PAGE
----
My sister had done a lot of legwork previous to our once-in-a-lifetime trip. She worked with the travel agency MyBellaVita who specializes in heritage/ancestry tours. Cherrye put together an itinerary for us based on our needs and desires. Today we were to visit Statti Winery. I had been wine “tasting” before when I was 21 in Napa Valley. And recently I met a friend in Colorado who had just purchased a winery in Palisade, Colorado. So I basically knew that there is a lot of work that goes into producing a bottle of wine. That is about all I knew.
When booking our itinerary there was a question of do we want to rent a car and explore on our own or would we like to hire a driver. I was 100% for hiring a driver. We were beyond blessed with our driver Domenico. The winery tour was specifically for me, Laura, and Domenico. Paolo was our bi-lingual tour guide. Right away I found out that this was much more than just a winery.
There are over 300 acres of olive trees and they have had olive trees for over 300 years on this family owned farm. This farm is a sustainable farm and although I was writing as fast as I could I am not sure I got it all right, but I found it fascinating. The olives are picked in October to make Virgin olive oil. A machine shakes the trees, but then then the olives are picked up manually (over 3000 trees.) I believe she said that after three months whatever has not been harvested is then used for “lamp oil.” She said Extra virgin olive oil is healthier for your body than just olive oil. Olive oil might be a mixture of extra olive oil and lamp oil. Olives have pits. The pits are not just tossed away. They are crushed and used (somehow) for heat. (I told you I had a very hard time keeping up.)
Next we saw the cellars and learned about the grapes and wine production. Their harvest is manual and they start with the white grapes in August and work through October ending with the red grapes. It is very hot in August. They have 80 employees and seasonal workers. Sicily is one direction and Rome is the other direction; 24 minutes side to side. They are the land of two seas and the soil is rich and has lots of minerals and seashells.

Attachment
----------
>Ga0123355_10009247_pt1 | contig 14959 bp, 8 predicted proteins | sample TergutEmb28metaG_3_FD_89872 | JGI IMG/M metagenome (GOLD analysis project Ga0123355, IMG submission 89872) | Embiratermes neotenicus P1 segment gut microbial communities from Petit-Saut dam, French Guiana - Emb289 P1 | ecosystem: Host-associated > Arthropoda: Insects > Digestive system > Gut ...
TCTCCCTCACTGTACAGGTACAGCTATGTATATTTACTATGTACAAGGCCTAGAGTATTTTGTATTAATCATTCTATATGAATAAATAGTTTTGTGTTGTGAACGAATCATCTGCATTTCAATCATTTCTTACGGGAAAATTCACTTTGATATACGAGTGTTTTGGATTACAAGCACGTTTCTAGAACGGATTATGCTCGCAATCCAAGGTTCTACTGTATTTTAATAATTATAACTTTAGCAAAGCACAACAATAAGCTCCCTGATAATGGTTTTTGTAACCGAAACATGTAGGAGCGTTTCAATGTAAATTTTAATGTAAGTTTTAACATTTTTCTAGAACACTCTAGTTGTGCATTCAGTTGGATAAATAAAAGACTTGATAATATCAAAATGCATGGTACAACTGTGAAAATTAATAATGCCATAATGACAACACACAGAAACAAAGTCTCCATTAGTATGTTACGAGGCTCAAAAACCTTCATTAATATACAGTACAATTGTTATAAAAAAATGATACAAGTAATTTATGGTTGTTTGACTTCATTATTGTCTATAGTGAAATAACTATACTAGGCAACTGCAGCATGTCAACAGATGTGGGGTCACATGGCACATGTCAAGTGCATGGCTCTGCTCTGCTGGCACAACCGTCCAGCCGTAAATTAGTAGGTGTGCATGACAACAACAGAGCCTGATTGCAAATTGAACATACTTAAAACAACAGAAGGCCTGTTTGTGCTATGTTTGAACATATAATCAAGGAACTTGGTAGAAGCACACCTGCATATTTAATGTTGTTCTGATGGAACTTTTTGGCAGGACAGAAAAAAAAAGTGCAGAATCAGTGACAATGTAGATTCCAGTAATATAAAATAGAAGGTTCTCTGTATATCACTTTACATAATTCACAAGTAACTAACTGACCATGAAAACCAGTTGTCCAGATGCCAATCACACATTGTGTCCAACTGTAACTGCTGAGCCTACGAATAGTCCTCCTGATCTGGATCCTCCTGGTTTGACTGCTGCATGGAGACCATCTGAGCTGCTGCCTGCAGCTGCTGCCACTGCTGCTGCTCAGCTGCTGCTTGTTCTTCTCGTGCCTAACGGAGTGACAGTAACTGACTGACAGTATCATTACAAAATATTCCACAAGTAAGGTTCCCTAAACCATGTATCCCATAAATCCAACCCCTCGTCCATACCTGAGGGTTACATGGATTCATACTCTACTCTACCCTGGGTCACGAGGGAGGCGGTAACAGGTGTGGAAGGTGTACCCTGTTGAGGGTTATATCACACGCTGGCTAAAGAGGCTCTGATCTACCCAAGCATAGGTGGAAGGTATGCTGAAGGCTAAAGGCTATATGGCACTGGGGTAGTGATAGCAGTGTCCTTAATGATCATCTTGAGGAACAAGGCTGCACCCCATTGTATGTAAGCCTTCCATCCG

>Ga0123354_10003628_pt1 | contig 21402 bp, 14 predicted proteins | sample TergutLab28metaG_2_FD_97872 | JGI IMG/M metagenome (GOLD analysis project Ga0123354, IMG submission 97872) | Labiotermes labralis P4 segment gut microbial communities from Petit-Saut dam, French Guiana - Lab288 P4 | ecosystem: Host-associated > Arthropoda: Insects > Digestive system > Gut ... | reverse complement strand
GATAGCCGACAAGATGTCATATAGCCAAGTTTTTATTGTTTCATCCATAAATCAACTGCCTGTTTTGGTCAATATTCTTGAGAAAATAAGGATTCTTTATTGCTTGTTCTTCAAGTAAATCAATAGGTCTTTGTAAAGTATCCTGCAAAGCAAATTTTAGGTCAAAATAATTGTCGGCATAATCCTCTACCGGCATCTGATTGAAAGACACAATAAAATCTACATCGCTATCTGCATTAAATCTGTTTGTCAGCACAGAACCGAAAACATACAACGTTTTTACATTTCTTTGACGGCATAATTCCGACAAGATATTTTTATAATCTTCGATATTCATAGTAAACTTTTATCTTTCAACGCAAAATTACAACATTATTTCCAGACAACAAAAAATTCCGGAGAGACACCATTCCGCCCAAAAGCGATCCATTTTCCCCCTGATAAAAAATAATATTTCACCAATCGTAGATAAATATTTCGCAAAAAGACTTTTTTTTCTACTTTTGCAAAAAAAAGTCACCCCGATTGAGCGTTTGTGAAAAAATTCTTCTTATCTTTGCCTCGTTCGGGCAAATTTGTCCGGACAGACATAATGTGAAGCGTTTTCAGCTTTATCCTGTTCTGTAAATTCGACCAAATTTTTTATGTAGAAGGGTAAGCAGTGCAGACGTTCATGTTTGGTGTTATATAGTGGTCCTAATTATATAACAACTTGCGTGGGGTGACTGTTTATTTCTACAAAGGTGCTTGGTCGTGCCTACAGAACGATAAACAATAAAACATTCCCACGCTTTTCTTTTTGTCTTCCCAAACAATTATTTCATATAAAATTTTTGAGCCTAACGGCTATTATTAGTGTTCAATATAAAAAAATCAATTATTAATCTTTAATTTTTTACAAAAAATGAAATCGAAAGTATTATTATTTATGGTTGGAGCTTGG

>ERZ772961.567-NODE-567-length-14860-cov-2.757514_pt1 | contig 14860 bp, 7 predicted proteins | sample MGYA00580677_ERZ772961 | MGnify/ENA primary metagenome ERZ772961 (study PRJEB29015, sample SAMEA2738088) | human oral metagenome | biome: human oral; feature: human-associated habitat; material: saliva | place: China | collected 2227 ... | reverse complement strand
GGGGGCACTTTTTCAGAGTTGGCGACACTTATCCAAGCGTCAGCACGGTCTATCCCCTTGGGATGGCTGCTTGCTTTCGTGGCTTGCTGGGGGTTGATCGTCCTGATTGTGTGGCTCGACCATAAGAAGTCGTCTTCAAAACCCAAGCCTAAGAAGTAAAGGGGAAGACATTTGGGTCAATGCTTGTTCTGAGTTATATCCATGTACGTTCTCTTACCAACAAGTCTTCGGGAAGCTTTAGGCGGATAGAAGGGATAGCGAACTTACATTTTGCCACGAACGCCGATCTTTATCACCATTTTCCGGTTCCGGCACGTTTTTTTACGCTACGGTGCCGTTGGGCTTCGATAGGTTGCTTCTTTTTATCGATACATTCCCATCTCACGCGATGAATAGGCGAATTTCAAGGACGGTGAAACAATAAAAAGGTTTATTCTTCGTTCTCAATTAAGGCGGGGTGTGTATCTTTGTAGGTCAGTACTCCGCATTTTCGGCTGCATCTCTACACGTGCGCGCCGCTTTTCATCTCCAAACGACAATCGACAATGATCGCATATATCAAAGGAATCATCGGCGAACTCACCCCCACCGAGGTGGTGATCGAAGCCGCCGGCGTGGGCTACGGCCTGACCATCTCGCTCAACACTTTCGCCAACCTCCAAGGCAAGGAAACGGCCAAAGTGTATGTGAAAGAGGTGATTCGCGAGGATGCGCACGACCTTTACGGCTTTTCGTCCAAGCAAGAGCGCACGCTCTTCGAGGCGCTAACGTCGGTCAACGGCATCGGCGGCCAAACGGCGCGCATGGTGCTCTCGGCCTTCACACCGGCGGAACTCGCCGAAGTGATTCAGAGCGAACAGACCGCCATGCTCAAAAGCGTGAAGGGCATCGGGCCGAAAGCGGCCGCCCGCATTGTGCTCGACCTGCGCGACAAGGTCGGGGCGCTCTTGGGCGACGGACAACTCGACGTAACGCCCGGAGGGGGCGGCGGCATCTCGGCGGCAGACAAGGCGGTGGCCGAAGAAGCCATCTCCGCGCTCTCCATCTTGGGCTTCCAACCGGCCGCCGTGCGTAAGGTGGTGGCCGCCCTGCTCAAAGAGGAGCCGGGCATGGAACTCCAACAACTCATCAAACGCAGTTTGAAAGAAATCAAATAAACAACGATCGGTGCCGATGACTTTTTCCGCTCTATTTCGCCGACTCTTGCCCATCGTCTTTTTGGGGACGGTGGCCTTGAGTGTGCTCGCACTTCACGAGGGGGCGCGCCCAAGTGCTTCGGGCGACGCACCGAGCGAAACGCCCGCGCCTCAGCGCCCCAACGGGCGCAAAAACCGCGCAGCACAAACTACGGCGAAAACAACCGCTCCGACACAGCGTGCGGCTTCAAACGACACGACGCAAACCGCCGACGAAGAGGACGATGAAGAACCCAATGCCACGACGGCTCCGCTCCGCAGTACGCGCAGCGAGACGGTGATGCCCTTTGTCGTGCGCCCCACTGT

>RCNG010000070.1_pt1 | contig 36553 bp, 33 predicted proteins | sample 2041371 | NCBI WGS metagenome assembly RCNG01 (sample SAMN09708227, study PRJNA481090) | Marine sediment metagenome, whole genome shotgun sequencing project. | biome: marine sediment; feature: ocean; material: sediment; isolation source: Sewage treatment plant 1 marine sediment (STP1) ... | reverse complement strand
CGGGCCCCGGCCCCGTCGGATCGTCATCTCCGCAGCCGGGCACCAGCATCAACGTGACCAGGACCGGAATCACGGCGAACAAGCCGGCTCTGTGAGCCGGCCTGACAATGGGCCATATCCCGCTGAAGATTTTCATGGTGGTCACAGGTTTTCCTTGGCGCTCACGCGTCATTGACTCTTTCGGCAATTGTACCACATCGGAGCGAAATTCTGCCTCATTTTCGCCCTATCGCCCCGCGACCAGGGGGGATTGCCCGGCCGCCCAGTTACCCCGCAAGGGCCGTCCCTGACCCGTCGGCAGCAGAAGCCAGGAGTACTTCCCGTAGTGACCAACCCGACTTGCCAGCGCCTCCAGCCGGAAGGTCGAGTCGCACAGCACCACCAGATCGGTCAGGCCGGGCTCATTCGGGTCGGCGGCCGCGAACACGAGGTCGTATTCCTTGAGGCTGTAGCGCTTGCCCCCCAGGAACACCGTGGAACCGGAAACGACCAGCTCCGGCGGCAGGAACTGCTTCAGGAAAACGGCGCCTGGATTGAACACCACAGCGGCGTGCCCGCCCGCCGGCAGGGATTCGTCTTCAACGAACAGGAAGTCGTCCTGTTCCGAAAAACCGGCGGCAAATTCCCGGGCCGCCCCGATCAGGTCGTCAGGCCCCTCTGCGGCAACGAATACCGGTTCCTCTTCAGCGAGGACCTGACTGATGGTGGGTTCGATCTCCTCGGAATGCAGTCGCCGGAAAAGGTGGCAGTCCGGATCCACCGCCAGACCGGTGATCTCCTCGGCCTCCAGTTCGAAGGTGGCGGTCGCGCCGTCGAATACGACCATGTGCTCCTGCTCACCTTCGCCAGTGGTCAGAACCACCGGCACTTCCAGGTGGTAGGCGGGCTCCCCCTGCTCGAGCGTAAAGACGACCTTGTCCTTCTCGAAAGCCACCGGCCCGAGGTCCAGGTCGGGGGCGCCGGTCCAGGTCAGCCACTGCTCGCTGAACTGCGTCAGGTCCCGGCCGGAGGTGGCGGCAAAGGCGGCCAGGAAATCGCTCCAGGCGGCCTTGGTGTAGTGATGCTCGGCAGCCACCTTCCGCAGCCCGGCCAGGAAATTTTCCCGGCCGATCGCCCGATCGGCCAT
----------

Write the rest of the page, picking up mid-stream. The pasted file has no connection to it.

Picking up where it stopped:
Just when you think you have seen the entire farm, she informs you that they have dairy cows as well. They grow corn (maize) for the purpose of feeding the cows. They breed the cows and our tour guide had just seen a calf be born recently. They breed 800 cows and 300 of them are Bruno-alpina dairy cattle and produce about 10,000 liters of milk per day. They were cleaning one of the cows feet while we were there and we saw the pregnant mommas too. This reminded me so much of when Dave’s Uncle Joe used to let our two boys Joe and Ben feed the baby calves and feed the cows at the farm in Illinois. It just brought back some very happy memories of a really great man.
We made our way back to the main building. One of the many perks of having Domenico as our driver was his attentiveness to our needs. The walk back was quite a walk so he had gone on ahead and got the car so he could pick us up and take us back to the main building. It was not time for lunch and the lunch was for the three of us only.
I had been having a difficult time adjusting to the food. I know that sounds odd as this is Italy for goodness sakes. But let me tell you, this was the absolute best food we had the entire trip. She brought out 5 or 6 courses of food and with each course a new wine was paired with it. Laura and I rarely drink wine but we thoroughly enjoyed learning about how each wine went with each course. We had small sips of each wine (we had to be polite.) 🙂 There was actually a place to pour your wine so you could fill your cup with the next wine for the next course.
I literally had to stand up near the end; I was so, so, so full and satisfied. There is one dish (the pasta dish) that none of us even tried. In my mind, I wanted to take a gigantic doggie bag back home to our hotel in Pizzo. The food was that good and like I said I had been having a difficult time finding food I liked (well I like the gelato … does that count?)
I am not sure how many of you would consider Calabria as a Italy destination, but I can tell you I am so happy we did. There is no McDonalds, there is no Starbucks; there are only a few who speak English, and there are many, many, many kind and thankful people living in this region. And the people in the region are doing great things — like this sustainable Statti farm.
I would not have thought I would enjoy a winery tour as much as I did this one. I love how some things are just so unexpected. I came in with zero expectations; thinking I’d learn about wine; yet I learned so much more and had the best food in all of Italy as a reward.
From here our day continues, but for this post, I will sign off for now. This was Wednesday, May 22, 2019.